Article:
Welcome Guest | Please LoginRegister


Using Sport Psychology to Win Olympic Gold

Written by Mrs. Fiona Meikle

Mental preparation will be key for any athletes who plans to perform at their peak during the 2014 Winter Olympics. The athletes will have spent at least the last four years physically preparing themselves, but if they are not mentally ready, they are unlikely to be able to cope with the pressures and stress associated with competing at such a major event.

Prior to GB's Lizzie Yarnold's gold medal winning performance in skeleton Amy Williams, Olympic Champion in 2010, commented on the mental toughness that is required to be an elite skeleton athlete:

 "Half of skeleton is what the mental battle is in your head. Everyone says, you can have ten athletes that are physically the same, but it is the one that is mentally stronger that pulls through. She (Lizzie) is so strong mentally, nothing seems to affect her like it does with other athletes."

Lizzie did in fact appear to be mentally tough. She was completely relaxed and looked like she was enjoying herself. She was the fastest in each of the first three heats. Going into the fourth heat, Lizzie was expected to take gold and give a performance of a lifetime. Already holding the track record, could Lizzie further improve on this performance and beat her own record, or would the pressure of going last and being the favourite take its toll?

Whilst being interviewed by BBC's Claire Balding, Amy Williams described what it is like to be the last person to race, knowing that this is the race that you could win Olympic Gold:

"It's a strange feeling because you are there, you are in the changing room, one minute it is really busy and as everyone disappears you are just there on your own with your thoughts and nothing to distract you. For me I just had a really good plan and I actually took myself away in another bit of the changing room where there was no-one. I didn't want to see what other athletes were doing. I put my fingers in my ears when I heard times coming up for the other athletes and I only thought of myself and I have advised Lizzie to do the same, which she does. She (Lizzie) should have a minute to minute plan of what  she needs to do in her warm up, going through her mental preparation. You can shut your eyes and go through the whole track. Visualisation is really important to practice those key corners in your head, the steers in your body and then just go out, almost empty your head, be happy, smile and just go out there."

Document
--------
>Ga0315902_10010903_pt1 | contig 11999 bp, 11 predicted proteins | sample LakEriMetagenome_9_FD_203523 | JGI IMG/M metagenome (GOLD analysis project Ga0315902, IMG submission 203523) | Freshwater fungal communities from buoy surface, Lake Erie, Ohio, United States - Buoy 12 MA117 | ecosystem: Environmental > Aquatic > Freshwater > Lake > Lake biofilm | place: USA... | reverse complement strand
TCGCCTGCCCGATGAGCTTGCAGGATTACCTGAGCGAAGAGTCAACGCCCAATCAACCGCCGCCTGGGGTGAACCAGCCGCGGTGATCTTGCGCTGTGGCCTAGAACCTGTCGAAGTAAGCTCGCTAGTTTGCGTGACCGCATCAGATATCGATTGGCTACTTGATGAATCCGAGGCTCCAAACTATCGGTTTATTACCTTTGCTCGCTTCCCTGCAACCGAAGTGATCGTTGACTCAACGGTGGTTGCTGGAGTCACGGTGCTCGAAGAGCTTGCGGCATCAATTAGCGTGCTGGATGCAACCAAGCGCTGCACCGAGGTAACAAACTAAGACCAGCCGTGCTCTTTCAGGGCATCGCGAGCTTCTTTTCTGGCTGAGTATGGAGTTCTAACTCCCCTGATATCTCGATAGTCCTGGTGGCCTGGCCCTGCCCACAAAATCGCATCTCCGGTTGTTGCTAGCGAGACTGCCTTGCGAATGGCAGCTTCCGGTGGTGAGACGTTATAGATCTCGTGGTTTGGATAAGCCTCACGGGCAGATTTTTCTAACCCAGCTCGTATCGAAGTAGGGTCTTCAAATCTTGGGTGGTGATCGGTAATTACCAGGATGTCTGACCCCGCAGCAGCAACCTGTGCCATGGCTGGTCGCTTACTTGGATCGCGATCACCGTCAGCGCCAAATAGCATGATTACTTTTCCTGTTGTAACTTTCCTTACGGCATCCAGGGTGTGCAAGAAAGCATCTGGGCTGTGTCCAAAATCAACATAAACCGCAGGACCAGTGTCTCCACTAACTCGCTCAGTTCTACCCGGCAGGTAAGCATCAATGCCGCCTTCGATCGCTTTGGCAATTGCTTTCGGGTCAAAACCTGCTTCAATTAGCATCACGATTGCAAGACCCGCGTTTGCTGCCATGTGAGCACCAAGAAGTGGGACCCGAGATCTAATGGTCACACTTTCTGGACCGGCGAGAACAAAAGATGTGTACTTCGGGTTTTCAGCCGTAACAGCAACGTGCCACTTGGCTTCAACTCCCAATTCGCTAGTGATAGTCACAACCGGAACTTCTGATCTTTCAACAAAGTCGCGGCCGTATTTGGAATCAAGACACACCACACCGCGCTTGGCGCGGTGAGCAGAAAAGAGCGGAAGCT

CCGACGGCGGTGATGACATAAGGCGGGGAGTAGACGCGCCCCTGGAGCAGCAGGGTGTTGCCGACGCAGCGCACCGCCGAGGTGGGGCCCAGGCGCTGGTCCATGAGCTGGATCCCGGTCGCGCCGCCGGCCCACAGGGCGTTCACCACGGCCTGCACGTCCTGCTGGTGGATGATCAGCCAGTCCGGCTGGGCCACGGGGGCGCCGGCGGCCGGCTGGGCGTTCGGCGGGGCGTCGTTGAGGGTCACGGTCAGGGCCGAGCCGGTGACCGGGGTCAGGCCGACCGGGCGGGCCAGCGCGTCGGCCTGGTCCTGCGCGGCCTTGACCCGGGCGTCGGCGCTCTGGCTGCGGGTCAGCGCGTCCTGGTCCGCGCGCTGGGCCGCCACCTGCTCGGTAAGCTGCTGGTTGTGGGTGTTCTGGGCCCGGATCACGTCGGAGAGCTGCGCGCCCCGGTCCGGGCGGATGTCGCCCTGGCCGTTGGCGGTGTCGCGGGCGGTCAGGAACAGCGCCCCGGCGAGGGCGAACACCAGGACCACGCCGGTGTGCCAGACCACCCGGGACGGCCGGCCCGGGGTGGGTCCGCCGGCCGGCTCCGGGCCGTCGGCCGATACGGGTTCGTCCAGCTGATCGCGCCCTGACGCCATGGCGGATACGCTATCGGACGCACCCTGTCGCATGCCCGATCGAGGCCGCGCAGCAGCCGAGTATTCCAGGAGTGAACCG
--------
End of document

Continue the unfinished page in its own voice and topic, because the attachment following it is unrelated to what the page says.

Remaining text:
Lizzie had an incredibly powerful start, she looked focused and determined. Despite an amazing start, Lizzie did make a couple of mistakes in the first half of the run and only started to look comfortable and in control in the final half of the run. However, Lizzie's incredible ability to make such a powerful start was almost all she needed in this race because her mistakes did not impact on her final result and she glided into first place with ease.

- See more at: http://www.fionameikle.com/blog/entry/3720565/using-sport-psychology-to-win-olympic-gold#sthash.ompsQq8n.dpuf

« Back to Mrs. Fiona Meikle Articles


  • BASES Accredited Sport and Exercise Scientist
  • Science Council Chartered Scientist
  • M.Sc. Applied Sport and Exercise Psychology
  • B.Sc. Sports Medicine

Recent Articles

Sochi 2014 - The Mental Game

How do athletes mentally prepare for the Olympic Games?

Using Sport Psychology to Win Olympic Gold

What sport psychology strategies do Olympic athletes use to secure a gold medal winning performance?